Win a copy of For the Love of Paw Paws this week in the Fruit Trees forum!
  • Post Reply Bookmark Topic Watch Topic
  • New Topic
permaculture forums growies critters building homesteading energy monies kitchen purity ungarbage community wilderness fiber arts art permaculture artisans regional education experiences global resources the cider press projects digital market permies.com private forums all forums
this forum made possible by our volunteer staff, including ...
master stewards:
  • Nicole Alderman
  • r ranson
  • Anne Miller
  • paul wheaton
stewards:
  • Jocelyn Campbell
  • Mike Jay Haasl
  • Burra Maluca
garden masters:
  • James Freyr
  • Joylynn Hardesty
  • Steve Thorn
  • Greg Martin
gardeners:
  • Carla Burke
  • Dave Burton
  • Pearl Sutton

Ancient Apricot Tree Question

 
Posts: 4
Location: Central CT
1
  • Mark post as helpful
  • send pies
  • Quote
  • Report post to moderator
I am a new Permies member. I searched the forums and could not find the answer to this specific issue.

Five years ago we bought property in NE KS and inherited a coulee of ancient fruit trees. One is an Asian Pear, the other a 35' tall and wide Apricot likely part of the original homestead which was patented in the 1870s. We are on the original homestead homesite. The tree though having shade tree proportions bears good, tasty fruit, sometimes a lot of fruit if late frosts don't come to do their damage. A few years ago we chilled and planted seed pits of this tree and have several young trees planted elsewhere on the property. Given that the old tree is almost 100% likely an heirloom varietal and because there are no other apricots that I'm aware of in the vicinity to cross-pollinate, will the progeny grow to be the same/very similar to our parent tree? Thanks in advance.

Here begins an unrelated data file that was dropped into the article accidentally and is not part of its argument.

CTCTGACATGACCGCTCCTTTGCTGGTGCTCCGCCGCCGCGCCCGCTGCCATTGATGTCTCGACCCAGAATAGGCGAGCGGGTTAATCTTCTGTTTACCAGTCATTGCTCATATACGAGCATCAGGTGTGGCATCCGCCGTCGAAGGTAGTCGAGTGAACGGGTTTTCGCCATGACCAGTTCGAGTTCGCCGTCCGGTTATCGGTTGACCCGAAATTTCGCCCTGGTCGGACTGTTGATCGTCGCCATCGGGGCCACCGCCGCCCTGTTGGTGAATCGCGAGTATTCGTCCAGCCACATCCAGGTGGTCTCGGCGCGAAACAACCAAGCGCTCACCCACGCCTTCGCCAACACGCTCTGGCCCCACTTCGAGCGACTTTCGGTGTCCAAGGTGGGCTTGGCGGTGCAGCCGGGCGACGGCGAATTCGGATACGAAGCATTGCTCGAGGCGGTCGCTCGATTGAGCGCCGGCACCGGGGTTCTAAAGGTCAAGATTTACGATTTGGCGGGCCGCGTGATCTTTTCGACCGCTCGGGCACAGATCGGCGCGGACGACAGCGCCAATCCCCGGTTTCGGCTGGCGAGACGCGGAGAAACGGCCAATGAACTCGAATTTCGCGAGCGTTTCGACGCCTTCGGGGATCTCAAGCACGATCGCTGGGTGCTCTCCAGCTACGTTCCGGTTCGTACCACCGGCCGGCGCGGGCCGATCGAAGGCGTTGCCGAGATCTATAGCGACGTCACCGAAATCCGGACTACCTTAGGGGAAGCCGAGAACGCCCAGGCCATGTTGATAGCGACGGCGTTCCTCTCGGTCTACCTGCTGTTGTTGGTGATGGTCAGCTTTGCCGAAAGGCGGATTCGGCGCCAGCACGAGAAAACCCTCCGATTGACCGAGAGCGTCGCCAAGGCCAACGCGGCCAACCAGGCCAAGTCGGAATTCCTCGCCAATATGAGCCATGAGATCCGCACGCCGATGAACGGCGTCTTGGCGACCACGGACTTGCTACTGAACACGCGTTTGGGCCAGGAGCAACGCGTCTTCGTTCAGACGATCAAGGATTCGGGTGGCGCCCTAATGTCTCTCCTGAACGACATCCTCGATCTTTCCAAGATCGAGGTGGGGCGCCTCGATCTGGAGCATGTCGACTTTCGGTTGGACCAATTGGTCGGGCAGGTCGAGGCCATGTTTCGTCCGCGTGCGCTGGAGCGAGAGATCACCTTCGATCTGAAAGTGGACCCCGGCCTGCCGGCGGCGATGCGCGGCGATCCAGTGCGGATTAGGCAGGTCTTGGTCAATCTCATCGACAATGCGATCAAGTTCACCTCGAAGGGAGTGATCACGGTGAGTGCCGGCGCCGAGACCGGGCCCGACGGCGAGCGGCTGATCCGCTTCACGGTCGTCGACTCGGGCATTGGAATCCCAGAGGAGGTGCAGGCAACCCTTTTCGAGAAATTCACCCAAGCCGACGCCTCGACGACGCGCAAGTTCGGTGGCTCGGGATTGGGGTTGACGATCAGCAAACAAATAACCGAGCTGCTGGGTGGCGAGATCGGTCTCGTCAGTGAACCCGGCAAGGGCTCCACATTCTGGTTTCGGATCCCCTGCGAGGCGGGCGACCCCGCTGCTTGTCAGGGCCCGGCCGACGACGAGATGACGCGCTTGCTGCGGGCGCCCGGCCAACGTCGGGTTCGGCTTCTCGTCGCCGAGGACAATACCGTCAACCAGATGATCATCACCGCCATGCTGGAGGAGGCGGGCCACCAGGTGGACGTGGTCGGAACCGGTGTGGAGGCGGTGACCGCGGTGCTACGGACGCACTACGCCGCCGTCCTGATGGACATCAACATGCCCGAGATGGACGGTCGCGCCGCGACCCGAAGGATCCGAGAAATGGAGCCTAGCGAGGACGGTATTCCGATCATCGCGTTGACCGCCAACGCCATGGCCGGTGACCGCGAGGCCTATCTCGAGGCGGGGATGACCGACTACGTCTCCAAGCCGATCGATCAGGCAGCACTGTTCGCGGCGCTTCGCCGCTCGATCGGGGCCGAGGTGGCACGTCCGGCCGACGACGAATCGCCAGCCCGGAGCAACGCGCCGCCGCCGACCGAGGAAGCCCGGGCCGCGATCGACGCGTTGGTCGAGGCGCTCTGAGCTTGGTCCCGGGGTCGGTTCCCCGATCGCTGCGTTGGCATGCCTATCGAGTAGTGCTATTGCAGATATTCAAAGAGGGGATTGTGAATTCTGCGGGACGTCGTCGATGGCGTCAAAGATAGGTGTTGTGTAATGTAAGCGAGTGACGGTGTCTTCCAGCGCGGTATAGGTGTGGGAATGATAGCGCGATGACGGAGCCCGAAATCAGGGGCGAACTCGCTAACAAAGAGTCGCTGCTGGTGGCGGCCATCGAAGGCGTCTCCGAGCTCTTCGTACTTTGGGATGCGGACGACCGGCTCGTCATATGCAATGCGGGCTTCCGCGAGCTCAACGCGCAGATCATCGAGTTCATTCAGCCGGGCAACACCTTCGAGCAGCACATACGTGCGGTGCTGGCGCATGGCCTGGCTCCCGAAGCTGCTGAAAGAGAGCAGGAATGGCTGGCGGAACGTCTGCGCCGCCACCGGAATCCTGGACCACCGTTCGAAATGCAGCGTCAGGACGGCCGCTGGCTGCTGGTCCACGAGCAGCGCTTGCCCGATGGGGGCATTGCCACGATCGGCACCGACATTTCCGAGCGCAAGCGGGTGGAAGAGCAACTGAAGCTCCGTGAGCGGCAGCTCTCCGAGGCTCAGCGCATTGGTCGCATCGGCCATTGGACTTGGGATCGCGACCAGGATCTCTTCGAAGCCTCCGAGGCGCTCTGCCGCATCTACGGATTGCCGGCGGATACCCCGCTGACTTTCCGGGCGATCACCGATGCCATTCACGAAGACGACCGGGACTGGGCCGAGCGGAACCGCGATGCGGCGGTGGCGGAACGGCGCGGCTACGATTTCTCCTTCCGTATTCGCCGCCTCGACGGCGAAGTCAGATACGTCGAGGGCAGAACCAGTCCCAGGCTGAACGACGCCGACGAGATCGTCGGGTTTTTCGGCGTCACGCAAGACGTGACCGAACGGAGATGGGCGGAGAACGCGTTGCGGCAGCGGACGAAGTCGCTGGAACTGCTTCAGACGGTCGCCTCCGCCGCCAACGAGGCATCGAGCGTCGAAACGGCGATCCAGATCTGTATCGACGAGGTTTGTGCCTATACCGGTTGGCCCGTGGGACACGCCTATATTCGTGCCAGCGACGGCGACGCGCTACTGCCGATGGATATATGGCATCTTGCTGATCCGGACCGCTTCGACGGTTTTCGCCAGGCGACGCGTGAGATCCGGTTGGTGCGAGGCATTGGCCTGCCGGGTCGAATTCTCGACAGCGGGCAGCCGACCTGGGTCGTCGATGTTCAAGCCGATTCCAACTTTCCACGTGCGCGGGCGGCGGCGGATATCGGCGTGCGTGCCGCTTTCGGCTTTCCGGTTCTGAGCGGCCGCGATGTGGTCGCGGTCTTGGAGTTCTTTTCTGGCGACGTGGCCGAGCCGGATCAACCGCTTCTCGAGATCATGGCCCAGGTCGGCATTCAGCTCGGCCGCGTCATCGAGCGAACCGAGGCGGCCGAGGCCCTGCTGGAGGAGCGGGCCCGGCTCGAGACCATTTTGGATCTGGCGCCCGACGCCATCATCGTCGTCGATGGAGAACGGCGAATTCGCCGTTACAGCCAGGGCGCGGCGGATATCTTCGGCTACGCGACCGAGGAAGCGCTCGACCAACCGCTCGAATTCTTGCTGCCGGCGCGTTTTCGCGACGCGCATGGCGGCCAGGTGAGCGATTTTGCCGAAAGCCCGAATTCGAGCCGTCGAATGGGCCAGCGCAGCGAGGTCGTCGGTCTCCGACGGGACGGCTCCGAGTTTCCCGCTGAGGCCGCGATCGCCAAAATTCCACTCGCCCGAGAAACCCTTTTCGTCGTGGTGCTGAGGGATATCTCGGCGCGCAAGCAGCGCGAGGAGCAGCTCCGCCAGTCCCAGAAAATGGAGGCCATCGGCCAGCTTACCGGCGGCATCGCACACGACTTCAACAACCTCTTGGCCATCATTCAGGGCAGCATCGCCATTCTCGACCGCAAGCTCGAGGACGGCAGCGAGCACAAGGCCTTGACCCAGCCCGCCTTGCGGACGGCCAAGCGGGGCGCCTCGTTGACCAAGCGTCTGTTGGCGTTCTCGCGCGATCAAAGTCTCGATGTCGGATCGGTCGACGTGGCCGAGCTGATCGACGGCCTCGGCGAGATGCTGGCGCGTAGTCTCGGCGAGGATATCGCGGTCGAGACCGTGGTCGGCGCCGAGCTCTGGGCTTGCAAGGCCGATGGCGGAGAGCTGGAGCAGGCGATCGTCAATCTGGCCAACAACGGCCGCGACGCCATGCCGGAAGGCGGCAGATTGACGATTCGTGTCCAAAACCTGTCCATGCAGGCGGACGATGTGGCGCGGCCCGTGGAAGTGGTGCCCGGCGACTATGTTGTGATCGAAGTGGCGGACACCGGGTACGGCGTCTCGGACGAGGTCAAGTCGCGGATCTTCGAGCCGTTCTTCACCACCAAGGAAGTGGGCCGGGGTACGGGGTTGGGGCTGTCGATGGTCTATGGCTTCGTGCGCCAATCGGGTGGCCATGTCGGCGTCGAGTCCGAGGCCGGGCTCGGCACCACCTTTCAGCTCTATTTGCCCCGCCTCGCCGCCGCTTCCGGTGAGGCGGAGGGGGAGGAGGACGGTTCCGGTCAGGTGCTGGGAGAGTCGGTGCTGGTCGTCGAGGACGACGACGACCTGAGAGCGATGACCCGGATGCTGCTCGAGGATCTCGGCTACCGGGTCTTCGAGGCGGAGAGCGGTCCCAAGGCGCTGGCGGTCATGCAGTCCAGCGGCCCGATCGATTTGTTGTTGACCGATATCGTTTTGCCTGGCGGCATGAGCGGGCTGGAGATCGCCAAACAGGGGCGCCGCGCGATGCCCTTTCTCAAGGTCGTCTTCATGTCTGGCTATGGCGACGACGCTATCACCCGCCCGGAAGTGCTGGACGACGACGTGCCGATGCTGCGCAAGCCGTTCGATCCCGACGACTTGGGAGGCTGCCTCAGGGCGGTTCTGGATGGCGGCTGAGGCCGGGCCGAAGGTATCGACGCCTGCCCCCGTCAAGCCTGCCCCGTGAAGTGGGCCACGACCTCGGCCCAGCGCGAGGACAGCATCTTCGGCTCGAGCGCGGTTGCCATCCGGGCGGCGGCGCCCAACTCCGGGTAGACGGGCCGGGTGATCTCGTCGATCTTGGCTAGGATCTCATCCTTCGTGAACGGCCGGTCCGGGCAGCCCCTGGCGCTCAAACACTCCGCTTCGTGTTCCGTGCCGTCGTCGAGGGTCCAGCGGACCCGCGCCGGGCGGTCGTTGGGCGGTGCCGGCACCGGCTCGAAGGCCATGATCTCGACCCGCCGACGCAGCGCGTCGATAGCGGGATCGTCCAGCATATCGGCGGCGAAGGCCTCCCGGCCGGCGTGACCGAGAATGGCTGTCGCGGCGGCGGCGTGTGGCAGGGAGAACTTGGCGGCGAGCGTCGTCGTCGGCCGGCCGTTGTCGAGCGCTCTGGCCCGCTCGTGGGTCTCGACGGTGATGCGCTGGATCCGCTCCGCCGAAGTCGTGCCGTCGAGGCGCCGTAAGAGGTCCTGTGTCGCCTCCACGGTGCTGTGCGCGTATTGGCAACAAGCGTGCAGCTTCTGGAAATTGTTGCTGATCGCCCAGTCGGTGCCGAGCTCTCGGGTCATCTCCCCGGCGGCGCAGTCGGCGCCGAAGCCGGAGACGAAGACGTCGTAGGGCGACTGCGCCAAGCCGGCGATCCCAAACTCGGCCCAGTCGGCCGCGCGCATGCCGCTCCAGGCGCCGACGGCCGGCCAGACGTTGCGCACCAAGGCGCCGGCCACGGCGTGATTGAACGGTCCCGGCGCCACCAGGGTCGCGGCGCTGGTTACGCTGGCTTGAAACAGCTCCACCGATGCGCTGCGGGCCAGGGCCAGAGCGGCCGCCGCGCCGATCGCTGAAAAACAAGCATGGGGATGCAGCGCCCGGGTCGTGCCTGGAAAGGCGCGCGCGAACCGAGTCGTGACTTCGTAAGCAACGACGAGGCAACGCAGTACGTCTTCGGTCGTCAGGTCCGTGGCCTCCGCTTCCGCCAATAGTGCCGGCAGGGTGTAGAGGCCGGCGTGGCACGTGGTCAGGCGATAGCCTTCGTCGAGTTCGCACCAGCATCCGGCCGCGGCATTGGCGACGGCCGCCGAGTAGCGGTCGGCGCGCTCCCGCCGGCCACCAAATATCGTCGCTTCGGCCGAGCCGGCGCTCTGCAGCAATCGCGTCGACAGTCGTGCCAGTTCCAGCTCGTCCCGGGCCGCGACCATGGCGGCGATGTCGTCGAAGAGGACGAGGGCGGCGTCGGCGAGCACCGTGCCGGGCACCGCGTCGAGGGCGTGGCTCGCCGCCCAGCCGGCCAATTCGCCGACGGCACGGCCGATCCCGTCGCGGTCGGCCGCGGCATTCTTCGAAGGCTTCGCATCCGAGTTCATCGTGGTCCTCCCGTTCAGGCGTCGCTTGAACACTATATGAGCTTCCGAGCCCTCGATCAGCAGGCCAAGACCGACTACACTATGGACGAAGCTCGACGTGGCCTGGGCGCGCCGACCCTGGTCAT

master steward & author
Posts: 16332
Location: Left Coast Canada
3848
books chicken cooking fiber arts sheep writing
  • Likes 2
  • Mark post as helpful
  • send pies
  • Quote
  • Report post to moderator
Hello and welcome.

will the progeny grow to be the same/very similar to our parent tree?



Possibly.  You're starting with good genetics, so the result is likely to be delicious.

What I usually do when growing fruit trees from seed is to grow them until the first harvest.  If it is delicious, keep it as is.  If it's not delicious, I'll graft or bud on something that is.  
 
Posts: 93
Location: out in the woods of Maine
9
  • Mark post as helpful
  • send pies
  • Quote
  • Report post to moderator
Everytime that pollen and seed mix the genes have the option to revert to some earlier variety. I have an apple orchard, apples are notorious for reverting to crabapples. Which is why apples are normally grafted.

I agree with the previous poster, let these young trees grow, and see what they produce.
 
pollinator
Posts: 1003
Location: Nevada, Mo 64772
67
  • Mark post as helpful
  • send pies
  • Quote
  • Report post to moderator
I'd sure like to buy or trade for some pits if you have extras. I can make some Hardy Chicago fig, white mulberry, or IL Everbearing mulberry. Not sure when the best time to cut them is.
 
gardener
Posts: 6284
Location: Vilonia, Arkansas - Zone 7B/8A stoney, sandy loam soil pH 6.5